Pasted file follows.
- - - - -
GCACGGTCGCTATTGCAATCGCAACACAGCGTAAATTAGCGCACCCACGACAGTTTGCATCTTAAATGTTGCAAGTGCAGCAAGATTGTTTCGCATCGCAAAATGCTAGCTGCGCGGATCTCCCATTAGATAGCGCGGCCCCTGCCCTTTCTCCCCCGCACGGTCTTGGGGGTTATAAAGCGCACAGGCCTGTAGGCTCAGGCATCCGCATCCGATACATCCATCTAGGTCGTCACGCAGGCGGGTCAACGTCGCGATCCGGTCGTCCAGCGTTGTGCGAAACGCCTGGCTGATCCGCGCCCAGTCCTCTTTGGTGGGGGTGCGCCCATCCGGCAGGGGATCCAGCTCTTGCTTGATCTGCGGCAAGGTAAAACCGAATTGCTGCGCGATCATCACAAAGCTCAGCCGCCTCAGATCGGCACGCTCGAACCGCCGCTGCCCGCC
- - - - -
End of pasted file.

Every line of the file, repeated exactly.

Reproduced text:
GCACGGTCGCTATTGCAATCGCAACACAGCGTAAATTAGCGCACCCACGACAGTTTGCATCTTAAATGTTGCAAGTGCAGCAAGATTGTTTCGCATCGCAAAATGCTAGCTGCGCGGATCTCCCATTAGATAGCGCGGCCCCTGCCCTTTCTCCCCCGCACGGTCTTGGGGGTTATAAAGCGCACAGGCCTGTAGGCTCAGGCATCCGCATCCGATACATCCATCTAGGTCGTCACGCAGGCGGGTCAACGTCGCGATCCGGTCGTCCAGCGTTGTGCGAAACGCCTGGCTGATCCGCGCCCAGTCCTCTTTGGTGGGGGTGCGCCCATCCGGCAGGGGATCCAGCTCTTGCTTGATCTGCGGCAAGGTAAAACCGAATTGCTGCGCGATCATCACAAAGCTCAGCCGCCTCAGATCGGCACGCTCGAACCGCCGCTGCCCGCC